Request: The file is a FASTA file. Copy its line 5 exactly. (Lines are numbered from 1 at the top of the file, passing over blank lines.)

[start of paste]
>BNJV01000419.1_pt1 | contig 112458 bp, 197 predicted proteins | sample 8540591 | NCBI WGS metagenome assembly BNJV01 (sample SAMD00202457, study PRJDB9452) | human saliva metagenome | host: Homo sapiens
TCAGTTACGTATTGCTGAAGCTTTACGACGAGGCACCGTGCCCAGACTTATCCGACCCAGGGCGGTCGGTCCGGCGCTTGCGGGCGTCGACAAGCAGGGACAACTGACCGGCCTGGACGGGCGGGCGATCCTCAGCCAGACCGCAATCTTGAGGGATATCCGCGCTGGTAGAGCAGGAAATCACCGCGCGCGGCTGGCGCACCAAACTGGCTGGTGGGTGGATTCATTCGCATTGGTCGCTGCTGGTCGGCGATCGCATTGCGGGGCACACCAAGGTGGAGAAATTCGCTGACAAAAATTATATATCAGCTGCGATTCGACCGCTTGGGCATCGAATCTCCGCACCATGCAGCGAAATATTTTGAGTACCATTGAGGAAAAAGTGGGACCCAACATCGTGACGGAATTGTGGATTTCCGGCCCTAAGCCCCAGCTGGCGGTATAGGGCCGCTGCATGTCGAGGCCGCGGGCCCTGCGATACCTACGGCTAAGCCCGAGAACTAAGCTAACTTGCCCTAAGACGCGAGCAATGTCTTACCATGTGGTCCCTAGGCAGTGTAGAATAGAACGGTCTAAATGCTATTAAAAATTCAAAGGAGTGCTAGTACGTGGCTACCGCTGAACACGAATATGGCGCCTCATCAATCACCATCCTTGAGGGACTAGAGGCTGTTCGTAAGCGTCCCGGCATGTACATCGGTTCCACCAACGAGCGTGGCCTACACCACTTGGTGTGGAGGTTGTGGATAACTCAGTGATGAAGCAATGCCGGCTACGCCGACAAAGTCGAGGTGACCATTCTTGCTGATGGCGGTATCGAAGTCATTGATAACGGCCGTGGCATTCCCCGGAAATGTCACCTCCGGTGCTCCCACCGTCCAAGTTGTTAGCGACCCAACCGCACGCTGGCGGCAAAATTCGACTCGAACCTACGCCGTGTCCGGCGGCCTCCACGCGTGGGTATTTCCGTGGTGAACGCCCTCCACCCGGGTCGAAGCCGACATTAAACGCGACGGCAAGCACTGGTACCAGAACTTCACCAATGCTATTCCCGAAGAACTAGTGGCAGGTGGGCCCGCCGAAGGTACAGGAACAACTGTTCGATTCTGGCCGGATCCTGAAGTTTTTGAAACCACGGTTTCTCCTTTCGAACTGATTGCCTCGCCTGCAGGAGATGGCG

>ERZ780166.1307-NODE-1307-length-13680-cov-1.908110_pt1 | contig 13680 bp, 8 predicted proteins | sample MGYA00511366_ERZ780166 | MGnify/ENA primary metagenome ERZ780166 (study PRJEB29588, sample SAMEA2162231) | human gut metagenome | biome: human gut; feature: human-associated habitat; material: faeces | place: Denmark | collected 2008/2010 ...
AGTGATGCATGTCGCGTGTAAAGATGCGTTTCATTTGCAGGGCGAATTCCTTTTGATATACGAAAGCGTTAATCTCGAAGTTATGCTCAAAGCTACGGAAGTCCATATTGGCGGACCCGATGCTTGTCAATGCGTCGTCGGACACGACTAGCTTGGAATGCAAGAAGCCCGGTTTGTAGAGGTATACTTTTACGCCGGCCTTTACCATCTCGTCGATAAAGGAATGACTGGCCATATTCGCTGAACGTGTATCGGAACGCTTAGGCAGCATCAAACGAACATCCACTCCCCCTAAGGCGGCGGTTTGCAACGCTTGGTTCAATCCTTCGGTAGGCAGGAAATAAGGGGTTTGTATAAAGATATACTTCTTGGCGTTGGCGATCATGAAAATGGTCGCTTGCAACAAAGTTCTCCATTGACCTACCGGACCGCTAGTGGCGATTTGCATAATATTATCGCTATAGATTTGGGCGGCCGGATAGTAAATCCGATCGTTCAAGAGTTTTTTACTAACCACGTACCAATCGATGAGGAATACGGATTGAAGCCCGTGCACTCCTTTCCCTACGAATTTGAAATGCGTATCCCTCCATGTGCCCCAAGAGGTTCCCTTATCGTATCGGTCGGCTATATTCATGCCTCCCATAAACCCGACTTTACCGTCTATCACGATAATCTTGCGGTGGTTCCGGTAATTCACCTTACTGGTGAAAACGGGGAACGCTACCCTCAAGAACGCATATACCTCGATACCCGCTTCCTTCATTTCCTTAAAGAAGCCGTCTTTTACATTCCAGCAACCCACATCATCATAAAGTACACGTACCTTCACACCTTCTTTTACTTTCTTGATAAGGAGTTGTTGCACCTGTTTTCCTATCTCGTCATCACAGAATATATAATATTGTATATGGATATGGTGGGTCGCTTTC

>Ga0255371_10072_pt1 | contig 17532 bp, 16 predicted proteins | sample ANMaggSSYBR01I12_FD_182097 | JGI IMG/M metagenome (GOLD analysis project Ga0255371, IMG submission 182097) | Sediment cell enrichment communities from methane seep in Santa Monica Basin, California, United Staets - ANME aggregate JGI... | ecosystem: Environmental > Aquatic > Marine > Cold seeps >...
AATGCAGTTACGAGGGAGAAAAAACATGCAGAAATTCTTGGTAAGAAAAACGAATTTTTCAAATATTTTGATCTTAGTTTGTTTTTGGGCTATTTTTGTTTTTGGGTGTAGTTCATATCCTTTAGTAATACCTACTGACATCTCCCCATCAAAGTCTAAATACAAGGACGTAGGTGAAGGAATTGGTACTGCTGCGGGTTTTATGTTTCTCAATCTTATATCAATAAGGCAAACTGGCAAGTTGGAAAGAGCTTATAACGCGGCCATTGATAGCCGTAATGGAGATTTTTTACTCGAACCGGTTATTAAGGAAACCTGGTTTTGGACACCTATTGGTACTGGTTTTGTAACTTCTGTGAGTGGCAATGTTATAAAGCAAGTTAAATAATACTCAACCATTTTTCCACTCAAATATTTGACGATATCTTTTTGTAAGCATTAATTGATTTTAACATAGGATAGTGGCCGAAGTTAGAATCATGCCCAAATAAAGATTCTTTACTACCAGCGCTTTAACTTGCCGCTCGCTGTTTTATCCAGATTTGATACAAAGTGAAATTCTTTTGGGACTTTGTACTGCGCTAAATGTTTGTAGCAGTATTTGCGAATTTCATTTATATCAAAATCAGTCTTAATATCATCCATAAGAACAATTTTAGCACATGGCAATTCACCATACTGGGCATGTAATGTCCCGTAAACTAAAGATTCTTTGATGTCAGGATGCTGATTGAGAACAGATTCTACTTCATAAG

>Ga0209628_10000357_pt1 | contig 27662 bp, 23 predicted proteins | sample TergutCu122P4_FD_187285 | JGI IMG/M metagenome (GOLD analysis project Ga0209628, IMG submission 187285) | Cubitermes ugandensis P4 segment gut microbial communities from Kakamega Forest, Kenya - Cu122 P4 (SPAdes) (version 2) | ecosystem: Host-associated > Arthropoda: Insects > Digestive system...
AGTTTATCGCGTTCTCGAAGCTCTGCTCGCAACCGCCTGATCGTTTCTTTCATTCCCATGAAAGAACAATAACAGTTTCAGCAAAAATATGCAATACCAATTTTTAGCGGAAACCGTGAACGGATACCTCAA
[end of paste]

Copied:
>Ga0255371_10072_pt1 | contig 17532 bp, 16 predicted proteins | sample ANMaggSSYBR01I12_FD_182097 | JGI IMG/M metagenome (GOLD analysis project Ga0255371, IMG submission 182097) | Sediment cell enrichment communities from methane seep in Santa Monica Basin, California, United Staets - ANME aggregate JGI... | ecosystem: Environmental > Aquatic > Marine > Cold seeps >...